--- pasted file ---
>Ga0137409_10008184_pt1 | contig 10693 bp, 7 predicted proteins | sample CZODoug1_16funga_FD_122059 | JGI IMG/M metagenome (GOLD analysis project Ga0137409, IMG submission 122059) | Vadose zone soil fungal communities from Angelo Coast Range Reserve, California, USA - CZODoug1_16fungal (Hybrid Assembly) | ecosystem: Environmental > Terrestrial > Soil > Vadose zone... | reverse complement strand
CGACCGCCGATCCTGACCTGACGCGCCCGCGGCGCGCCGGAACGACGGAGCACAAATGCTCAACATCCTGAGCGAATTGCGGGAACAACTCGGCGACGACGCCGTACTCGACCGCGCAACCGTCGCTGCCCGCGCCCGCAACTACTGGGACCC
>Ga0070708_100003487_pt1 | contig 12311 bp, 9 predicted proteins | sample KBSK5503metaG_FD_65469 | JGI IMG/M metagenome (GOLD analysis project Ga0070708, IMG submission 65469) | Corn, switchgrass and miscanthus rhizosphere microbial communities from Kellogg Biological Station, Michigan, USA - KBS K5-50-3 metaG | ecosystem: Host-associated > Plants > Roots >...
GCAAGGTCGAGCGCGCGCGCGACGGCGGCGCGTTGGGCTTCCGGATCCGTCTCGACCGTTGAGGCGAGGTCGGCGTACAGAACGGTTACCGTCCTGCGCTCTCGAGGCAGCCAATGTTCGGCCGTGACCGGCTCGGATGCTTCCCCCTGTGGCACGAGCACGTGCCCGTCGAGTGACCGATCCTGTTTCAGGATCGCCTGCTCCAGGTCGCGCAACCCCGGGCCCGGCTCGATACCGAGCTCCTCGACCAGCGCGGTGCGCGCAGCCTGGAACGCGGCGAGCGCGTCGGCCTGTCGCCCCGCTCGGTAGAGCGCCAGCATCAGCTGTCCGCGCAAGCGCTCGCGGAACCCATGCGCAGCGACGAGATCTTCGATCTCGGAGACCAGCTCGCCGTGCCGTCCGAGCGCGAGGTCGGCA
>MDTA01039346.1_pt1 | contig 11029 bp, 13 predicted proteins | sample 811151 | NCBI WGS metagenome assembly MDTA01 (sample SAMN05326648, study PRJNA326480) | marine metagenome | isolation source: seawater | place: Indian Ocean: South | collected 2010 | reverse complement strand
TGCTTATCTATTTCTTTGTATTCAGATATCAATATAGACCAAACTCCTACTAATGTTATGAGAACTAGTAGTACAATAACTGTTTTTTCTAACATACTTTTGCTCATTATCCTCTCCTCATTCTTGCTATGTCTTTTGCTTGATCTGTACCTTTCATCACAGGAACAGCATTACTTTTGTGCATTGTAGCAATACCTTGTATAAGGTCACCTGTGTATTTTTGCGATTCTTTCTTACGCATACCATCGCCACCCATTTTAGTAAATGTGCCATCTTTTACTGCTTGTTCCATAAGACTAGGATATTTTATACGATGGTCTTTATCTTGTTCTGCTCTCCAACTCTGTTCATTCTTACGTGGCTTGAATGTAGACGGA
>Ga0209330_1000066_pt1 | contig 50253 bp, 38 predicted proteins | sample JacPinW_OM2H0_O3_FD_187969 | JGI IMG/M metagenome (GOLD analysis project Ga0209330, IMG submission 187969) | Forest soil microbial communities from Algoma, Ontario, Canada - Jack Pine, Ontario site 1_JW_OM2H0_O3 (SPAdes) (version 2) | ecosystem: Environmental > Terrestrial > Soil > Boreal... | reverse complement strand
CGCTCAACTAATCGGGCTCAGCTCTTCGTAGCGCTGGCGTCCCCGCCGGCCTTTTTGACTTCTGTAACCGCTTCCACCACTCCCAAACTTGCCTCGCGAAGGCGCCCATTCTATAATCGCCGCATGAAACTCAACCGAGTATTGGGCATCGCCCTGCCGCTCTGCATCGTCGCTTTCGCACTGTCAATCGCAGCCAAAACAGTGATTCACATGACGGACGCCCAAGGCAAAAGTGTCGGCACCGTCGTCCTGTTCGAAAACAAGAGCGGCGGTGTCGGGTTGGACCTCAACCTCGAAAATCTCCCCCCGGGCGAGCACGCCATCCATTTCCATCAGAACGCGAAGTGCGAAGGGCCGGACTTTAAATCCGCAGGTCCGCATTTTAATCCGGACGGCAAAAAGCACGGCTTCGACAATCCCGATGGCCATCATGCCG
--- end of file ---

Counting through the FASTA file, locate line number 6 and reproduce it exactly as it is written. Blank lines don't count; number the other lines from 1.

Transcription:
TGCTTATCTATTTCTTTGTATTCAGATATCAATATAGACCAAACTCCTACTAATGTTATGAGAACTAGTAGTACAATAACTGTTTTTTCTAACATACTTTTGCTCATTATCCTCTCCTCATTCTTGCTATGTCTTTTGCTTGATCTGTACCTTTCATCACAGGAACAGCATTACTTTTGTGCATTGTAGCAATACCTTGTATAAGGTCACCTGTGTATTTTTGCGATTCTTTCTTACGCATACCATCGCCACCCATTTTAGTAAATGTGCCATCTTTTACTGCTTGTTCCATAAGACTAGGATATTTTATACGATGGTCTTTATCTTGTTCTGCTCTCCAACTCTGTTCATTCTTACGTGGCTTGAATGTAGACGGA